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ERIC Number: ED413167
Record Type: Non-Journal
Publication Date: 1995
Pages: 45
Abstractor: N/A
Reference Count: N/A
Developing Mass, Volume, and Density as Mediational Means in a Sixth Grade Classroom.
Vellom, R. Paul; Anderson, Charles W.; Palincsar, Annemarie S.
This study examines thought, language, and related action in sixth-graders working to understand concepts related to mass, volume, and density. Students from a heterogeneous urban classroom worked in various social contexts including individually, in pairs, in groups of four, and as a class. Their work was examined via videotapes, field notes, written work and group products, conceptual tests, and clinical interviews. Two groups of four students formed the target population that was studied closely within the context of the larger class. Research questions focused on how concepts develop across public and private arenas, and on ways the teacher's "privileging" of particular ideas, strategies, and actions played into the students' overt goals, their use of mediational means, the connectedness of sequences of discourse and action, and the standards they employed for determining the acceptability of claims made by their classmates. Concepts developed in stages, across social arrangements, as students focused on developing techniques, making observations, finding patterns in data, and developing explanations. Teacher privileging greatly influenced standards and the strategies students employed even when the teacher attempted to focus decision-making around consensus. This study ties sociocultural and cognitive research approaches. Findings indicate that group work does not adequately support already marginalized students who have difficulty entering into group negotiations in meaningful ways. (Author/PVD)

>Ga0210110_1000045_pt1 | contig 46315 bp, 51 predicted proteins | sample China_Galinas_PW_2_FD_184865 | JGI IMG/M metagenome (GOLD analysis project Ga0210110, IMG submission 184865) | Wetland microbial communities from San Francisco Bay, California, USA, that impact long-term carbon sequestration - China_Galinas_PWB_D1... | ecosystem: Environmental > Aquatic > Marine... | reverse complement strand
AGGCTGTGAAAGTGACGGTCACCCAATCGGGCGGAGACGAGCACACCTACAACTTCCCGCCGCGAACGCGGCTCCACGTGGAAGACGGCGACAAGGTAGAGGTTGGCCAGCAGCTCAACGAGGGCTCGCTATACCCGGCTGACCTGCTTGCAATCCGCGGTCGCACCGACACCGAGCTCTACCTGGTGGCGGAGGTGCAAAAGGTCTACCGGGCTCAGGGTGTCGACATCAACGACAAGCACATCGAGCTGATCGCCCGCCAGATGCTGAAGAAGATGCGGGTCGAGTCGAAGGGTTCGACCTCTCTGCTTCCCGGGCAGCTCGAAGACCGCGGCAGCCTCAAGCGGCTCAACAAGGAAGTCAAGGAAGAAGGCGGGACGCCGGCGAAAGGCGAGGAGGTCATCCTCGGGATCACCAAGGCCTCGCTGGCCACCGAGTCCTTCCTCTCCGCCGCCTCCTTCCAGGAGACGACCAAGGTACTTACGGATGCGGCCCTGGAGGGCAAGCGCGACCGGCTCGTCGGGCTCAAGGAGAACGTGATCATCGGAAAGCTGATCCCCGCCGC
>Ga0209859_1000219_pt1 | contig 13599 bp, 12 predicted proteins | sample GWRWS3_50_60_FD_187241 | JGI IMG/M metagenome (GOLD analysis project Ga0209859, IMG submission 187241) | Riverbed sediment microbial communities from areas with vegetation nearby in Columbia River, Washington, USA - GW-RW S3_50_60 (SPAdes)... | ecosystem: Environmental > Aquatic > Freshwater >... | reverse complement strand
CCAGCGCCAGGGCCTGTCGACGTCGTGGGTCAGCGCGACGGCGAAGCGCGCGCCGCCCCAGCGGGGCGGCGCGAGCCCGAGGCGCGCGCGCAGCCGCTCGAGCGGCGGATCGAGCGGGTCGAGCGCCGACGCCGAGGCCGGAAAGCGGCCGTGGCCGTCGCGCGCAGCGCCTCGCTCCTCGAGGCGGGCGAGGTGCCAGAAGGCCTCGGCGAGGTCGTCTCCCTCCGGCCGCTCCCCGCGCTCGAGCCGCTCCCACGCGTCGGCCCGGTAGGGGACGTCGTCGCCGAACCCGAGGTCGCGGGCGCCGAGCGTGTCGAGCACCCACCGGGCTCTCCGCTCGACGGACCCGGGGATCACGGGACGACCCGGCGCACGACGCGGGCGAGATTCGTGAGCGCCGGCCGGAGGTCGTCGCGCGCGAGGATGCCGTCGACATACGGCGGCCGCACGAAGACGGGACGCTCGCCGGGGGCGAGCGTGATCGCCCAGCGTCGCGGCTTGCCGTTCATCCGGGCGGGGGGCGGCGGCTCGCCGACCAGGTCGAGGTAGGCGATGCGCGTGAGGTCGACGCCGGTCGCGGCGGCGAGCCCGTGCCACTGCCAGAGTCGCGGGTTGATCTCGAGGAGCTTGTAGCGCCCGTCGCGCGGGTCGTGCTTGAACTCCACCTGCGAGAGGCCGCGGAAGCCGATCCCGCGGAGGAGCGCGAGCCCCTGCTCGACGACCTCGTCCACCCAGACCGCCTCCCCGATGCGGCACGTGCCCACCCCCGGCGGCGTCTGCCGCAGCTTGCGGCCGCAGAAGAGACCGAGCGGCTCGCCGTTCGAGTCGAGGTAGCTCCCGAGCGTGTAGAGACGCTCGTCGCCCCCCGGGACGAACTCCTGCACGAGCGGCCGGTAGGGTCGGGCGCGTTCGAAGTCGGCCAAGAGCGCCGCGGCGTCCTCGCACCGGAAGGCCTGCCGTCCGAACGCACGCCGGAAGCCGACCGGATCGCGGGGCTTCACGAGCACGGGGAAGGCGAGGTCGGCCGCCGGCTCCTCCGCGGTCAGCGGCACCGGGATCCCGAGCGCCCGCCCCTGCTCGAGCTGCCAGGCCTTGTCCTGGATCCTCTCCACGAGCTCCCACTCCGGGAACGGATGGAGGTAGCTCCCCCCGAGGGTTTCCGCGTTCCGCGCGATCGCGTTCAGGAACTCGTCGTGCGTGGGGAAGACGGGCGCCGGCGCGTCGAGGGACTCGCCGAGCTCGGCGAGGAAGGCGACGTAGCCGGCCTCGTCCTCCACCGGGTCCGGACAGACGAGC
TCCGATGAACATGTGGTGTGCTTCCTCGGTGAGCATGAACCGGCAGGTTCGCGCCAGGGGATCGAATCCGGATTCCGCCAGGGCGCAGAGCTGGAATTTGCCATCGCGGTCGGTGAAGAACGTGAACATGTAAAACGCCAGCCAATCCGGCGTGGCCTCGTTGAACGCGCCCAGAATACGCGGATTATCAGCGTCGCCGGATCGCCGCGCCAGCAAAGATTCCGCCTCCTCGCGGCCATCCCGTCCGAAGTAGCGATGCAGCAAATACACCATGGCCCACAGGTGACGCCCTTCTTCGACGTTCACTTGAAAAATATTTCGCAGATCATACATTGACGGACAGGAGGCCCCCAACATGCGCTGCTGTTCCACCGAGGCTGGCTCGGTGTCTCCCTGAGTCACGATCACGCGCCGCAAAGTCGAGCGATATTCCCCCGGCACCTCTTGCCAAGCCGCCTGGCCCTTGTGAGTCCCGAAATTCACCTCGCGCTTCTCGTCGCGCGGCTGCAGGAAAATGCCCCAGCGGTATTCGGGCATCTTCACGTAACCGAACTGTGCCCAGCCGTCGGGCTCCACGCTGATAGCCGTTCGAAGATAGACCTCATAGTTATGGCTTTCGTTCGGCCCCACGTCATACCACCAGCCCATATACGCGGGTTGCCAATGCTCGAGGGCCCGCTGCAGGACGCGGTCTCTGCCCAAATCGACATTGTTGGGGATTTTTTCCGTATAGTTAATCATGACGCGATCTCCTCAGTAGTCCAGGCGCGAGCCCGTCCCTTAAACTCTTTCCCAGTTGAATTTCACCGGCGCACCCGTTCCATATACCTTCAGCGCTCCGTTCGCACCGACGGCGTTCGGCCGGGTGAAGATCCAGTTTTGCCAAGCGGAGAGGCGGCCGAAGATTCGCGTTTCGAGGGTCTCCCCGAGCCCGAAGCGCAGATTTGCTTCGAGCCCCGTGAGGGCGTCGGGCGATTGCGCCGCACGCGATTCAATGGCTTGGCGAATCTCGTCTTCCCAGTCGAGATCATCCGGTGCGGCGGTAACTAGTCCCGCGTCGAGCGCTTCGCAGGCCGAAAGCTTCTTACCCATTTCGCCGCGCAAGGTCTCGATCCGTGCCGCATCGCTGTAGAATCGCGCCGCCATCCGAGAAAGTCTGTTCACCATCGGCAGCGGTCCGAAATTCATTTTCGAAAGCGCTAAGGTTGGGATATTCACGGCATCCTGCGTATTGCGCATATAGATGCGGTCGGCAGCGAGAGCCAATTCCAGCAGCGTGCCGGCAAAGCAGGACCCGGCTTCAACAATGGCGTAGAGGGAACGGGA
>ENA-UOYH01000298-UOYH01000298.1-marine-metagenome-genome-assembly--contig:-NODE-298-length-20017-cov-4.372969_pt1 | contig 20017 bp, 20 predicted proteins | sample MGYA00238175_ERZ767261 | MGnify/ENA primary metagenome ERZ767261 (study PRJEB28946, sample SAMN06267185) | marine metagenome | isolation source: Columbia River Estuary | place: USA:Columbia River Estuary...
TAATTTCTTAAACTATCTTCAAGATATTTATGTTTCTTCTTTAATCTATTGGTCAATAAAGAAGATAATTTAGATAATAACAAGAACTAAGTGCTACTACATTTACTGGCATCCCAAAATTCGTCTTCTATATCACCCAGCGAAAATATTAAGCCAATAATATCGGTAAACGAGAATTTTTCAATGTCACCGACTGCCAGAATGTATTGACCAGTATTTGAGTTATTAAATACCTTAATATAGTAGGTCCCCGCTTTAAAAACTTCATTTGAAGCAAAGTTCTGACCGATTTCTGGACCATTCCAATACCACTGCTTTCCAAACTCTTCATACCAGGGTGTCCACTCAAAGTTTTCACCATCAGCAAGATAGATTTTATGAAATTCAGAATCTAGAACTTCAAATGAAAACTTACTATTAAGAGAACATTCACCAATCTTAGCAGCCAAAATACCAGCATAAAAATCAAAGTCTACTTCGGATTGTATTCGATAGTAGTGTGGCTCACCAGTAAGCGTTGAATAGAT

Publication Type: Reports - Research; Speeches/Meeting Papers
Education Level: N/A
Audience: N/A
Language: English
Sponsor: National Science Foundation, Arlington, VA.
Authoring Institution: N/A